Data Collection & Research
Kids and Car Safety (KACS) has changed the entire transportation data collection philosophy, process, and structure in this country.
Every year, over 35,000-40,000 people die on our roads and highways, but rarely do people understand the number of exclusions that have been applied before that statistic is announced. To be included in the National Highway Traffic Safety Administration’s (NHTSA) Fatal Accident Reporting System (FARS), there must be a crash that takes place on a public road or highway with the person(s) involved dying within 30 days of when the incident took place. The overall FARS numbers do not include any incidents that do not involve the conditions noted above, thus the topic of ‘nontraffic’ incidents have been ignored for decades.
Kids and Car Safety (KACS) has been the only national organization dedicated to the collection of nontraffic data for over 25 years. Nontraffic meaning any event involving a motor vehicle that happens off of public roads or highways, usually in parking lots or driveways. Nontraffic incidents include, but are not limited to; backovers, frontovers, heatstroke, cars stolen with children who were left alone inside, power window strangulation or amputation, vehicles inadvertently knocked into gear, trunk entrapment, seat belt strangulation, vehicle submersion and underage drivers.
KACS data is derived from a compilation of sources including media reports, individual accounts from victims and their families, medical examiner reports, police reports, child death review teams, coroner reports, medical professionals, lawyers, and published studies. Numerous sources are required due to the lack of a national data reporting system for nontraffic events. Between 50-75 data points are sought to capture circumstances for each case. This robust database has provided statistics and information to affect numerous changes in the design of vehicles to make them safer.
In 2005 and 2008 KAC was successful in including provisions passed by Congress requiring NHTSA to begin the collection of nontraffic data.** NHTSA created the “Nontraffic Surveillance” (NTS) database to satisfy these requirements and began collecting nontraffic data based on this mandate.*** The Non-Traffic Surveillance system (NTS), exclusively captures nontraffic incidents and is a virtual data collection system designed to provide counts and details of fatalities and injuries that occur in nontraffic crashes and non-crash incidents. NHTSA reports that an average of 1,740 nontraffic deaths and 840,000 visits to the emergency rooms are taking place every year. One significant limitation of the NTS data is that there are only 5 states that report state nontraffic data to the federal level.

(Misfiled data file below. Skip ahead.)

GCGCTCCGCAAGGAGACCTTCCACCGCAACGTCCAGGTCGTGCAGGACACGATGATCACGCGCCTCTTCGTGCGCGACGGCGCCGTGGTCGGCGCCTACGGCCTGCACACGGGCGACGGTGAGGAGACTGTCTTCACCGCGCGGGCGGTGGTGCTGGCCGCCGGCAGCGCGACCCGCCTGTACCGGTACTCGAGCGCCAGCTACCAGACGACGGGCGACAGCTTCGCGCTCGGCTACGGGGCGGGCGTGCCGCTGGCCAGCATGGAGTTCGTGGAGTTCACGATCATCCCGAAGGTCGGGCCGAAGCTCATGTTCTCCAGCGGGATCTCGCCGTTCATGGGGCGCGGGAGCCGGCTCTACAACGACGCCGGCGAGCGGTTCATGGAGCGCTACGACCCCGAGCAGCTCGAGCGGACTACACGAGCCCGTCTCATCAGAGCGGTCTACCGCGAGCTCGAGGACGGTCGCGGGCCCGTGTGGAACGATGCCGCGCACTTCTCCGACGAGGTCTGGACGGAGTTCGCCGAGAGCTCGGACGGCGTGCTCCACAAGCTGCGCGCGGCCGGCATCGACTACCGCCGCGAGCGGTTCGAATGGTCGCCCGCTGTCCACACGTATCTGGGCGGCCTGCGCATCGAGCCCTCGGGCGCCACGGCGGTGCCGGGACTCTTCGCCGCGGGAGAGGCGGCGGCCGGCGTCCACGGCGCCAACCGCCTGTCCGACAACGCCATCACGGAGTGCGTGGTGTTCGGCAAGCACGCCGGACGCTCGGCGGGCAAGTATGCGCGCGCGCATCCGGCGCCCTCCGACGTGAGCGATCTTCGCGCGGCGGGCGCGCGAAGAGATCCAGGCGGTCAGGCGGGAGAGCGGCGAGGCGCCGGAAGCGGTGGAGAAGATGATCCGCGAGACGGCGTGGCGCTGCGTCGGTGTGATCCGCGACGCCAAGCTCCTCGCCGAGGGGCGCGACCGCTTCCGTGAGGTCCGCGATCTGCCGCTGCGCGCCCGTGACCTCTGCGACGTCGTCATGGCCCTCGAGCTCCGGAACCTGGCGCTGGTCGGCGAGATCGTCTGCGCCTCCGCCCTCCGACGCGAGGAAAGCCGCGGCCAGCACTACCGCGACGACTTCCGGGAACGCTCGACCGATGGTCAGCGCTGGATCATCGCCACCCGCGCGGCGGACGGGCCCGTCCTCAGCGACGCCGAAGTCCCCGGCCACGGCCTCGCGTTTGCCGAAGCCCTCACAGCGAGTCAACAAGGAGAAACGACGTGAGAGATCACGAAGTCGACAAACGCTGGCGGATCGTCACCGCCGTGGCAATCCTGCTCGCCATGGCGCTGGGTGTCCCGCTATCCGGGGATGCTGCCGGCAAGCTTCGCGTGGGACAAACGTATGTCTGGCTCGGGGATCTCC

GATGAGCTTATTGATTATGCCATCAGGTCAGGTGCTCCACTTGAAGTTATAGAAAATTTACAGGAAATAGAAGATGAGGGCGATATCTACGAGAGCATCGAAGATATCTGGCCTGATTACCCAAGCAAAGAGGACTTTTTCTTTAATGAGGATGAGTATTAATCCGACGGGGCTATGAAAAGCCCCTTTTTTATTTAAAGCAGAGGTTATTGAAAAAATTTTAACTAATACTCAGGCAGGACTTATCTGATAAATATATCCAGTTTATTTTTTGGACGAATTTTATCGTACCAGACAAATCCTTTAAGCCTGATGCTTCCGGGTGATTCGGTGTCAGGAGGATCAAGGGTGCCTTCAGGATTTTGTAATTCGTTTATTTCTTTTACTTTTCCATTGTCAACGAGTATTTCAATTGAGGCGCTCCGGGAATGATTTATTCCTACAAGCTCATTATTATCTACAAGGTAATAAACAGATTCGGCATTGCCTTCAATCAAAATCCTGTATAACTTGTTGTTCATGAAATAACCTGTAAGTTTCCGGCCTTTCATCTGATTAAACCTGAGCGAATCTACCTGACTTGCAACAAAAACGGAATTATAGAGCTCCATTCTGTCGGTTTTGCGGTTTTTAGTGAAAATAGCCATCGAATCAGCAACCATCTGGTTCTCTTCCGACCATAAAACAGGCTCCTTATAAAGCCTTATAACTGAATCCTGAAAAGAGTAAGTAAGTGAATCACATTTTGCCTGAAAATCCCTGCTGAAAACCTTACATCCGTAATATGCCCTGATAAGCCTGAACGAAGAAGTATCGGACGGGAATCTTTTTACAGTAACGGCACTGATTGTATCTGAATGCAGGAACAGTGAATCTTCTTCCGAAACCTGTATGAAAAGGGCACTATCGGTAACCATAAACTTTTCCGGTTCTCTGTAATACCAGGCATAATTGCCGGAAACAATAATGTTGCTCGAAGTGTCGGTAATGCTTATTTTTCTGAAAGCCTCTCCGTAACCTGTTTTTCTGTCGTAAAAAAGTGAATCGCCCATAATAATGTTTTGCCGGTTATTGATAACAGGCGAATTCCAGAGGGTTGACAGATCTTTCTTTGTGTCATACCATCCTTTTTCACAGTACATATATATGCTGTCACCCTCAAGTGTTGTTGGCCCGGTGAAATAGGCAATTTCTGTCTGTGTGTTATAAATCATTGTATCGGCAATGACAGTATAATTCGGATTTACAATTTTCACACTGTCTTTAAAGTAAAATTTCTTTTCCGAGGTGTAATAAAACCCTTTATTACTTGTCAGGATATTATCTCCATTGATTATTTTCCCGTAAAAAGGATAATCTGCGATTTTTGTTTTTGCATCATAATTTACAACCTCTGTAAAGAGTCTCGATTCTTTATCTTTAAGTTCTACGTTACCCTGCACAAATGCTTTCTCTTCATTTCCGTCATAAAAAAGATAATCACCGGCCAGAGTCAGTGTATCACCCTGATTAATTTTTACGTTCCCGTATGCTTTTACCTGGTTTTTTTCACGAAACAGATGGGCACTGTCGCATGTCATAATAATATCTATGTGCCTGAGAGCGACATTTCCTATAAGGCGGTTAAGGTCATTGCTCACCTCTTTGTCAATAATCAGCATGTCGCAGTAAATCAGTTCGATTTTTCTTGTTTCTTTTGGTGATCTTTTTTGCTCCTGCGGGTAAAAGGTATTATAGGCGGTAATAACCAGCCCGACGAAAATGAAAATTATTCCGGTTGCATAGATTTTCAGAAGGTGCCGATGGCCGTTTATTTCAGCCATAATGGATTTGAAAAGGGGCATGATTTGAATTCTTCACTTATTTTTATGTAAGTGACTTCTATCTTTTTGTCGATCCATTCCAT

Kids and Car Safety is recognized as the #1 authority about emerging and existing nontraffic incidents that injure or kill children.
The Kids and Car Safety team has co-authored several studies using the data collected in their unique national database on nontraffic incidents including;
- Unintentional non-traffic injury and fatal events: Threats to children in and around vehicles published in Traffic Injury Prevention in 2017
- Pediatric Heatstroke Fatalities Caused by Being Left in Motor Vehicles, published in Pediatric Emergency Care in 2020.
- Trauma Center-Based Surveillance of Nontraffic Pedestrian Injury among California Children, Western Journal of Emergency Medicine Articles in Press, Department of Emergency Medicine, UC Irvine" Jan-12, 2012, Thomas M. Rice, MPH, PhD, Roger B. Trent, PhD, Janette Fennell, [...], and John Sherck, MD
- Injuries and Deaths Among Children Left Unattended in or Around Motor Vehicles-United States, July 2000-June 2001, Morbidity and Mortality Weekly Report, Volume 51, No. 26, July 5, 2002, [Significant Contributor-provided all fatal incidents]
- Unattended Kids + Cars Expert Panel Recommendations, March 2001
- The Power of Survivor Advocacy: Making Car Trunks Escapable, Injury Prevention Journal, September 2000.
- Channeling Grief into Policy Change, Survivor Advocacy for Injury Prevention, Injury Prevention Newsletter, Volume 13, CDC, October 2000
Kids and Car Safety’s data is the basis for all of their many successes in making vehicles safer for children and reducing the number of children injured or killed in preventable incidents.